Are there true crime podcasts, or TV shows that cross that ‘torture porn’ line for you? The amount of detail some series go into about what happened to the victim…
Some of them are pretty awful. Law & Order Special Victims Unit, that shows images of these women being raped, and murdered and tortured. You’re like “I get it, we get it, we’re victims.” It’s really frustrating that the messaging continues, the advertising continues, that story is upsetting. If we switch it in some way, and make women angry and violent, we can begin to change how women feel about themselves, you start to challenges stereotypical gender roles.
You mentioned making films that represent your personal experience in some way, are there similarities between yourself and Morgan?
Definitely! She’s the parts of myself I’m not crazy about. It was way more interesting for me to create someone who has all these anxieties and neuroses, and this element of self-absorption. I wanted to push myself to face parts of me that I wasn’t too wild about. My relationships were a big inspiration for the film.
Part of what makes it enjoyable is the relatability of her character, her flaws make her accessible.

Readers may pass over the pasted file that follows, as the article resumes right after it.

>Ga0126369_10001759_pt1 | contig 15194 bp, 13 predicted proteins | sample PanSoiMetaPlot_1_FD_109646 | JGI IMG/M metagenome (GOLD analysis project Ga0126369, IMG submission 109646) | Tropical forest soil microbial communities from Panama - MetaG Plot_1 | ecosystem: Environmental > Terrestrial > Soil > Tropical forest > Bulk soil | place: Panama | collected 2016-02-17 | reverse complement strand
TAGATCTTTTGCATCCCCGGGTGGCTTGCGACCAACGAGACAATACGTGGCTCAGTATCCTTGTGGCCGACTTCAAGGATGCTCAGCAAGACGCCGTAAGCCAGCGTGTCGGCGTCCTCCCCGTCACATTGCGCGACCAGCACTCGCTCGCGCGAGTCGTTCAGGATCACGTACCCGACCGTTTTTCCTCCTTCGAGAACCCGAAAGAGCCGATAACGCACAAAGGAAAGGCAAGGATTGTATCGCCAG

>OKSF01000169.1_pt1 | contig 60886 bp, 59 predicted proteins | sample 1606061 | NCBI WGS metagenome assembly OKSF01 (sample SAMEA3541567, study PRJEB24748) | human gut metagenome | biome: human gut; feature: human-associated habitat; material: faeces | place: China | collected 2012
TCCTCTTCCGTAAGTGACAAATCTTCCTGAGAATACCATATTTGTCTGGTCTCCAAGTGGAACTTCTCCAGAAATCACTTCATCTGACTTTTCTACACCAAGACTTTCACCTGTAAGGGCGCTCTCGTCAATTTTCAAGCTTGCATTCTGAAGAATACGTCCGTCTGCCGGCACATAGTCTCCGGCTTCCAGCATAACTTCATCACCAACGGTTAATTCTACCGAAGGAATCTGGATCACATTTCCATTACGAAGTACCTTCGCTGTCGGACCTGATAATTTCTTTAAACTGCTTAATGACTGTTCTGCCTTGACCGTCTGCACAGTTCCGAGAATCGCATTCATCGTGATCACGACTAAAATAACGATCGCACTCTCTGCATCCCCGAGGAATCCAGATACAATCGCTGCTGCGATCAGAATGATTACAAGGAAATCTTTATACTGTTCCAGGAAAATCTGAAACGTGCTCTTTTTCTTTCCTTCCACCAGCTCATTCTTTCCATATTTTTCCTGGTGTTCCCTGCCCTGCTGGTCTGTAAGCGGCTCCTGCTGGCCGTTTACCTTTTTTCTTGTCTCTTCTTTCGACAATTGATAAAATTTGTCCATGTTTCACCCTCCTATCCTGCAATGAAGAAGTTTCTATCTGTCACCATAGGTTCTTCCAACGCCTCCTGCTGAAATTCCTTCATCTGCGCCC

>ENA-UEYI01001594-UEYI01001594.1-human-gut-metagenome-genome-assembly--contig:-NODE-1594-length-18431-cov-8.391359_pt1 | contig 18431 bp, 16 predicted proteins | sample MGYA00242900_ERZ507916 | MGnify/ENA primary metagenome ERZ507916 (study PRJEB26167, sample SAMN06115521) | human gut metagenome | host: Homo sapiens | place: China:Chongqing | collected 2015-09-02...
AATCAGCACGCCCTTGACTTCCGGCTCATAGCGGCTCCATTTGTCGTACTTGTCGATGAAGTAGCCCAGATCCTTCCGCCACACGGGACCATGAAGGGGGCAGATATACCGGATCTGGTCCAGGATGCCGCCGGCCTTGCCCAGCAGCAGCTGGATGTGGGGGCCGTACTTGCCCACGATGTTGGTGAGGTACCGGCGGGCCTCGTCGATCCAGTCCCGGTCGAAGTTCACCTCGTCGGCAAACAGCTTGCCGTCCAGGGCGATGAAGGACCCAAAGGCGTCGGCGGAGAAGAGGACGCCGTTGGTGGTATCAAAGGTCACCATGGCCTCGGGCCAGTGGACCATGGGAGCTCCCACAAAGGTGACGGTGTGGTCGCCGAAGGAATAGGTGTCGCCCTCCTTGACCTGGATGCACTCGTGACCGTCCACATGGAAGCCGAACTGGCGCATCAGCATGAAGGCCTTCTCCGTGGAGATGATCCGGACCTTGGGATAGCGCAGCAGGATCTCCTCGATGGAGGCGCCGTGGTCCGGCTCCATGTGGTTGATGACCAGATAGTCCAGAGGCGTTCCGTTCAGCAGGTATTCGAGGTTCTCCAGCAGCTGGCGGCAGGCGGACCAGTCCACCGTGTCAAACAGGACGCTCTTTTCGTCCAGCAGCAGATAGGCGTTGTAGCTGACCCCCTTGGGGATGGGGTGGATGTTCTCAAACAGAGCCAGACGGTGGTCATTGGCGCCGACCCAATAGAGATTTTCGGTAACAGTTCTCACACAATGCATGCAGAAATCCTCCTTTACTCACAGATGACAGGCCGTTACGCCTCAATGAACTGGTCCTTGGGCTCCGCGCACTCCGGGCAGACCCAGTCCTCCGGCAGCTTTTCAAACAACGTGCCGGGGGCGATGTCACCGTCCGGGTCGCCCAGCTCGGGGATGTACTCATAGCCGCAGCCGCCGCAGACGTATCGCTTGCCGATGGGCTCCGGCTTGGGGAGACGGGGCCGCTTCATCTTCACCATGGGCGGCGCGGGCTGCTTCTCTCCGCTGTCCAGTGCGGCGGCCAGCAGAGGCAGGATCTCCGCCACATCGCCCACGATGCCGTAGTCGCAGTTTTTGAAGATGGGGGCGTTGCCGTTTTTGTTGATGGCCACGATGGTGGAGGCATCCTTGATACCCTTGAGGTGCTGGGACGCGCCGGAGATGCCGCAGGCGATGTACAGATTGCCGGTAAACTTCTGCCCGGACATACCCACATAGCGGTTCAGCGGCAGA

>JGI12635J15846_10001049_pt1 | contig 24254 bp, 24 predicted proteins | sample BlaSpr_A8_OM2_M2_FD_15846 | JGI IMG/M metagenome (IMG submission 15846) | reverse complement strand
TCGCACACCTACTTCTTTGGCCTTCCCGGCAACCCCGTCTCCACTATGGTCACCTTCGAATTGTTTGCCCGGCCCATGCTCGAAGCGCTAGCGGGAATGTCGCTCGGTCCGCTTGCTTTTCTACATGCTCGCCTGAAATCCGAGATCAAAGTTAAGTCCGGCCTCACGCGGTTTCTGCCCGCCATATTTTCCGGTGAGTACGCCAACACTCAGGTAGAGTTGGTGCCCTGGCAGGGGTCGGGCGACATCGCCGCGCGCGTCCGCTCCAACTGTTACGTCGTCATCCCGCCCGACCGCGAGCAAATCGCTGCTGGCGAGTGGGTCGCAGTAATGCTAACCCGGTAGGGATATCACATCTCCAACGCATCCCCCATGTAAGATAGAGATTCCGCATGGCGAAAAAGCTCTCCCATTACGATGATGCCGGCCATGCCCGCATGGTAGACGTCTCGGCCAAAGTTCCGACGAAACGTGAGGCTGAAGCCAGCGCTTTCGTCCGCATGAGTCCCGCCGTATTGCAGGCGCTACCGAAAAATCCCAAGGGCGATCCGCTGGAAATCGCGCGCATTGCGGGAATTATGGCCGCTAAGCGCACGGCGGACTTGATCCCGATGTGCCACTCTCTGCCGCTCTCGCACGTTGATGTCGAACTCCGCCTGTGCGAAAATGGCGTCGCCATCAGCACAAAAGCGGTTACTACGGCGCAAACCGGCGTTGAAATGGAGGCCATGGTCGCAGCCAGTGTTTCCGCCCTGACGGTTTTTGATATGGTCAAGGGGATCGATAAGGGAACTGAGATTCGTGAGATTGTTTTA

Right! We’ve all been that person in our deepest, darkest selves at times. She says or does things that we’re sometimes too uncomfortable to do ourselves.
Was it a cathartic experience? Writing yourself into her in that way?
Absolutely! That’s one reason I make films, for the catharsis of trying to be a better person. It lets me work through the things I couldn’t with my family. We’re not too close, so getting involved in writing and film-making became a way for me to sort of, parent myself. I can tell the story in the way I want, and hopefully give the audience some catharsis too.
Are there people from past relationships of yours that’ll recognise themselves in Women Who Kill?
It’s funny because this is a compilation of my relationships. I’ve had people text and email assuming it’s about them. It’s kind of awkward, sometimes it’s like “No! That wasn’t you, sorry!” but other times it’s like “Yea, kind of…” Predominantly it’s about my relationship with my current best-friend, my last ex-girlfriend, we were living together whilst I was writing it. We were both working on films at the time - her film was about a couple where one of the duo murders their baby, and mine is a murder-mystery about the fear of commitment.
There’s lots of sharp, dry jokes about what it’s like to live in Brooklyn, and specifically the lesbian scene in Brooklyn…